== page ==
I’ve written from time to time about the fallacy of MBO – Management by Objectives – in contrast to the fundamental lean principle of MBM – Management by Means. MBM is process centered management, while MBO is pretty much ‘process be damned’ management. At last week’s Lean Accounting Summit in a session concerning metrics I explained the point as follows:
If we are tracking the results of some process and we get the above, the basic question is why we are going to the time and trouble to measure it? The process is clearly under control, and it results in 83% performance to some standard or target, +/- 5%. What would be the point of measuring it again next week? We already know that it will result in the same 83% +/-5% it always does.
On the other hand, let’s say we are tracking the same process with the above results. Clearly out of control – one or more of the basic drivers of the process is in the make-it-up-as-we-go-along mode. With a driver of the process acting rather randomly, the results of the process are pretty random. So we know that it resulted in 68% performance to the standard one week. So what? We can draw no conclusion from that information since it results in 93% the next week. The 68% doesn’t mean someone did a bad job any more than the 93% reflects good work on someone’s part. Both data points are little more than proof that we have no standard work – no consistent way of getting things done.
The same question yields the same answer: Why bother to measure it? It serves no useful management purpose since the results are random and tell us nothing about the process or the people working in it other than that it is out of control, which we already knew.
Of course there is a point to measuring this process and that is to determine whether it is under control or not, although we don’t need to put much effort into making that assessment – a little bit of data every once in a while will tell us that.
And the metric we create based on that occasional bit of data doesn’t need to be in the form of some precise number. In fact, it doesn’t need to be a number at all. It can be a smiley face indicating the process output is consistent within some reasonable range – some control limit; or a frowning face indicating it is not.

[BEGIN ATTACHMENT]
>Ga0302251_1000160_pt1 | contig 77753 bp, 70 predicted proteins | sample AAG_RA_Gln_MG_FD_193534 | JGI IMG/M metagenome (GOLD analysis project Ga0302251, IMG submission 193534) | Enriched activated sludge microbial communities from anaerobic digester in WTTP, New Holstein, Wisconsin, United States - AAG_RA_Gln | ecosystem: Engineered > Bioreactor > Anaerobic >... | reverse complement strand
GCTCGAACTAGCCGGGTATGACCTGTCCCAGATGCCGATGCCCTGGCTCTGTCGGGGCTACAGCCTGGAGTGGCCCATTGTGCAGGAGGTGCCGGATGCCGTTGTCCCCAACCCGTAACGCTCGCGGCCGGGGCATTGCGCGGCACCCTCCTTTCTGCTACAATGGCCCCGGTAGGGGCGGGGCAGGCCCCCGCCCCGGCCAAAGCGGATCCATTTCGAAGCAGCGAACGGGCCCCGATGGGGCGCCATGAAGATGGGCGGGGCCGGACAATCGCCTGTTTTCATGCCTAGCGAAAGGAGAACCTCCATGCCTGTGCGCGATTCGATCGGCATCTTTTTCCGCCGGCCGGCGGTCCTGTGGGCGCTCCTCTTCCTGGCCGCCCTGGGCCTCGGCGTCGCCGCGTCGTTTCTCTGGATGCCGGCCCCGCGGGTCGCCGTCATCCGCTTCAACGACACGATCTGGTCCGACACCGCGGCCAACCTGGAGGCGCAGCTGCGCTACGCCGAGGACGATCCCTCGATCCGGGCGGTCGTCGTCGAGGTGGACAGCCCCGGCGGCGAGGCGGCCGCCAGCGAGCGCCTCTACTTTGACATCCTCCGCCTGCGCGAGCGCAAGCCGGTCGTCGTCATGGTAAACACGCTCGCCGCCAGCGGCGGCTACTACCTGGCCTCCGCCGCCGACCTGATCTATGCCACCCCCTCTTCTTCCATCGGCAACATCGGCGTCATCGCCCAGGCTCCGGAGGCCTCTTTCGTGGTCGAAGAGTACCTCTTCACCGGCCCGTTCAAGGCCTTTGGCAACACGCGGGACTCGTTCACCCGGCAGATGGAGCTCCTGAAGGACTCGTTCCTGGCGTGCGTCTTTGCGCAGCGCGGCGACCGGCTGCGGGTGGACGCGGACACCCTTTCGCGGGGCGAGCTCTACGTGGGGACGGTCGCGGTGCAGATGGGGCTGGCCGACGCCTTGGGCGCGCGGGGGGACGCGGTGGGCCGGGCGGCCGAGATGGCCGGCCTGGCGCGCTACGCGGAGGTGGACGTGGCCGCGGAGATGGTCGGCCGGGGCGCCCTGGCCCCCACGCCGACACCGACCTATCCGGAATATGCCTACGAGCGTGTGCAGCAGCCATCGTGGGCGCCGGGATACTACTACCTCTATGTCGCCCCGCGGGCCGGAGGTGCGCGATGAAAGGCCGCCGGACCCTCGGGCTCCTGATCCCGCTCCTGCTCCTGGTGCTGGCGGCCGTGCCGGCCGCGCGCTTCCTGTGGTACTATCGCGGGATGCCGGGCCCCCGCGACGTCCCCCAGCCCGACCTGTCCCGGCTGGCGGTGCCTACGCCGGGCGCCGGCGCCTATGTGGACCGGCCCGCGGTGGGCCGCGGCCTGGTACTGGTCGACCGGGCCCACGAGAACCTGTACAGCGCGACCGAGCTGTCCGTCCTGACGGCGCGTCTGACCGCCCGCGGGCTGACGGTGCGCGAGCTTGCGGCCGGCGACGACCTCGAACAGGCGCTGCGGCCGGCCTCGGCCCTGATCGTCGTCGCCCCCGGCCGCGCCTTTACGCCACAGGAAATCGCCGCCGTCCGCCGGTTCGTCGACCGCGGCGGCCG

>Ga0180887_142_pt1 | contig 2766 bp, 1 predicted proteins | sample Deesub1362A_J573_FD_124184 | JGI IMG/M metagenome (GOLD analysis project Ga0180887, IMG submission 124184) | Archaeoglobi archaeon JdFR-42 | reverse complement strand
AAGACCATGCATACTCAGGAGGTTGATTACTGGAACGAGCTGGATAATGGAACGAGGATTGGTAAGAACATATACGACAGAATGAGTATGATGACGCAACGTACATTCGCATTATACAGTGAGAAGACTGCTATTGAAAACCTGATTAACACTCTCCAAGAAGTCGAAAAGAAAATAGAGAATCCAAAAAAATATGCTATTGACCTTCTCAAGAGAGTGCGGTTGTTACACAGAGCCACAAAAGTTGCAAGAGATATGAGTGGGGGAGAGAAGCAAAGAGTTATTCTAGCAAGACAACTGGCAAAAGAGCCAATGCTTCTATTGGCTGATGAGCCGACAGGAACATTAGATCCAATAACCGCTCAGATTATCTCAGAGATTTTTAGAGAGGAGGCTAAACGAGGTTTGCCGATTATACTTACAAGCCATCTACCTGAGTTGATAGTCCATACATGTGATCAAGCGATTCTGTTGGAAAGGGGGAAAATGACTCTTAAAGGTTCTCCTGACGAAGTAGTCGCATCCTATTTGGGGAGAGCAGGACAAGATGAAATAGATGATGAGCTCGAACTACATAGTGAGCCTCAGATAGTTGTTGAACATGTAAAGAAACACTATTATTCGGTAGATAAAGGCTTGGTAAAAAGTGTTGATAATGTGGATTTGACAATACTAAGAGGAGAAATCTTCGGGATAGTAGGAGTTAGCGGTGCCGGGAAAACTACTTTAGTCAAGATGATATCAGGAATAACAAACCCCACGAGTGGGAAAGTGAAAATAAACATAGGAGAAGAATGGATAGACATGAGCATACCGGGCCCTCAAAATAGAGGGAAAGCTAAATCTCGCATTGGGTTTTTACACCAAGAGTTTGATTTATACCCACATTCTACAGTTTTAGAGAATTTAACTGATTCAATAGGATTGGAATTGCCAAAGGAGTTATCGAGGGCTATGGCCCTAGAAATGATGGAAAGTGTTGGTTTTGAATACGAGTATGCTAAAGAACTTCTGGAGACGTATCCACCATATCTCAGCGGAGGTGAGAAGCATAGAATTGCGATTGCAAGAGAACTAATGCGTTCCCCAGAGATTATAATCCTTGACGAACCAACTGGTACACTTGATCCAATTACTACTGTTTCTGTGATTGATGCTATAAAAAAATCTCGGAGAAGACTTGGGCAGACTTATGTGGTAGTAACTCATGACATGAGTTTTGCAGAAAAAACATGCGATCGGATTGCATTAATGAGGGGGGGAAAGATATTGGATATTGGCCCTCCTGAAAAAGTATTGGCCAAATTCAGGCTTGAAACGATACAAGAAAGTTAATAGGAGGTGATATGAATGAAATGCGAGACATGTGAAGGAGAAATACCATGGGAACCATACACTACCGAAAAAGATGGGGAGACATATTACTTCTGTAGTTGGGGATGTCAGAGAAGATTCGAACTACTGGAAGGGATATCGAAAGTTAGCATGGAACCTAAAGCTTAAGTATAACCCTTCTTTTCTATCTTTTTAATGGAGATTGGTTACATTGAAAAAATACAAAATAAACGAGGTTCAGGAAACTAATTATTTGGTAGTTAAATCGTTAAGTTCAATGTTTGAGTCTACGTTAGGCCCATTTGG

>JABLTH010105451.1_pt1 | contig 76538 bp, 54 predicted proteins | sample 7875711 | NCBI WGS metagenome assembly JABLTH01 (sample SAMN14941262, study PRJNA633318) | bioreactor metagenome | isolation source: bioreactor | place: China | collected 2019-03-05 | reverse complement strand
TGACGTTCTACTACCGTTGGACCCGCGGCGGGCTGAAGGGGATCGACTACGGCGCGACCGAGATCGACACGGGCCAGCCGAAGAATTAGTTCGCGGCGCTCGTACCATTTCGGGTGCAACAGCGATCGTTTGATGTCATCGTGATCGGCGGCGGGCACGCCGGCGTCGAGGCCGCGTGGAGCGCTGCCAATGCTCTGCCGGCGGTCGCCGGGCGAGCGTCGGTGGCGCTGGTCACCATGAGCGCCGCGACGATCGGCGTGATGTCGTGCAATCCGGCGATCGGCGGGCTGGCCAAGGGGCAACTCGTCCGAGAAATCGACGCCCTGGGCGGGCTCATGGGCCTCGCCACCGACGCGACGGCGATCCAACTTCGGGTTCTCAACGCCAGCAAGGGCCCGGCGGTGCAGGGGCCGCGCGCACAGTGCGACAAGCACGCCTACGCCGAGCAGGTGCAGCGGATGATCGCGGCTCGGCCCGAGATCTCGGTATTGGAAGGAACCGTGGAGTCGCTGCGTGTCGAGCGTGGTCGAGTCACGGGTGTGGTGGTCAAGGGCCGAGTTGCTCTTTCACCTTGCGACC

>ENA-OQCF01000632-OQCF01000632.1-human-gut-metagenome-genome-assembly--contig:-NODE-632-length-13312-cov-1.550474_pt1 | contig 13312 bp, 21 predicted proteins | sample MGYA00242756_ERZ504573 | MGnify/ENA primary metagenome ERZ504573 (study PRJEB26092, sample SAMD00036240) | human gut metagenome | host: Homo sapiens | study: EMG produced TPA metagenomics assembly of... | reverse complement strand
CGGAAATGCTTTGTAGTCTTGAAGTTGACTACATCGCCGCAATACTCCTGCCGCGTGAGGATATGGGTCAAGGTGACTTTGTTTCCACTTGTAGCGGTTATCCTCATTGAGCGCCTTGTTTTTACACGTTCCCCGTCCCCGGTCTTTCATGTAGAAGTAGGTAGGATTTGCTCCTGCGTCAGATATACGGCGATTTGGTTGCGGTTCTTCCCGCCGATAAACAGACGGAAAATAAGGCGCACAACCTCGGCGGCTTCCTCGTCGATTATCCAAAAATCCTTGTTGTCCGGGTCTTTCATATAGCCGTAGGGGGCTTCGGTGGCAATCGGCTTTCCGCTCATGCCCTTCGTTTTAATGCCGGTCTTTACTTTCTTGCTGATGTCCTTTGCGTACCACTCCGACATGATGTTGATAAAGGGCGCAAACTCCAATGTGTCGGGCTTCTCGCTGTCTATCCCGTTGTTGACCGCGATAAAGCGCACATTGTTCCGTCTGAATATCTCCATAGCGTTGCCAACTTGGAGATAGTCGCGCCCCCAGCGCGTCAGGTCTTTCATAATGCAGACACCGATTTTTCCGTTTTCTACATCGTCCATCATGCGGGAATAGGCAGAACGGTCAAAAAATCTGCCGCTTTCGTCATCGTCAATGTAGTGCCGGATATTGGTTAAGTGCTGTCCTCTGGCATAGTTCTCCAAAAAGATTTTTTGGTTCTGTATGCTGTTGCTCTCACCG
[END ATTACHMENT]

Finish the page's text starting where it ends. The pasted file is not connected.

As far as management’s reaction to the results of measuring the process results the numerical value someone can assign is largely irrelevant. If the result is a smiley face indicating the process is under control then management should launch an effort to reengineer the process to improve its output performance. On the other hand, if the result is a frowning face telling us the process is out of control, then management’s reaction should be a problem solving effort – an effort to find out where the random input is and fix it. The goal is not to improve the process. That can’t be done until the process is stabilized. Attempting to improve a process that isn’t stable is a colossal waste of time since it won’t be performed the same way the next time.
This is the essence of MBO versus MBM. Management by Objectives – basically standing around at the end of the process measuring the results and either giving the manager a carrot or whacking him with a stick is not only ineffective management it is pretty lazy management. Real management is MBM. It is managing the process with the understanding that the business’ results are the inevitable product of the business’ processes, and that management is all about – and only about – designing, controlling and improving those business processes.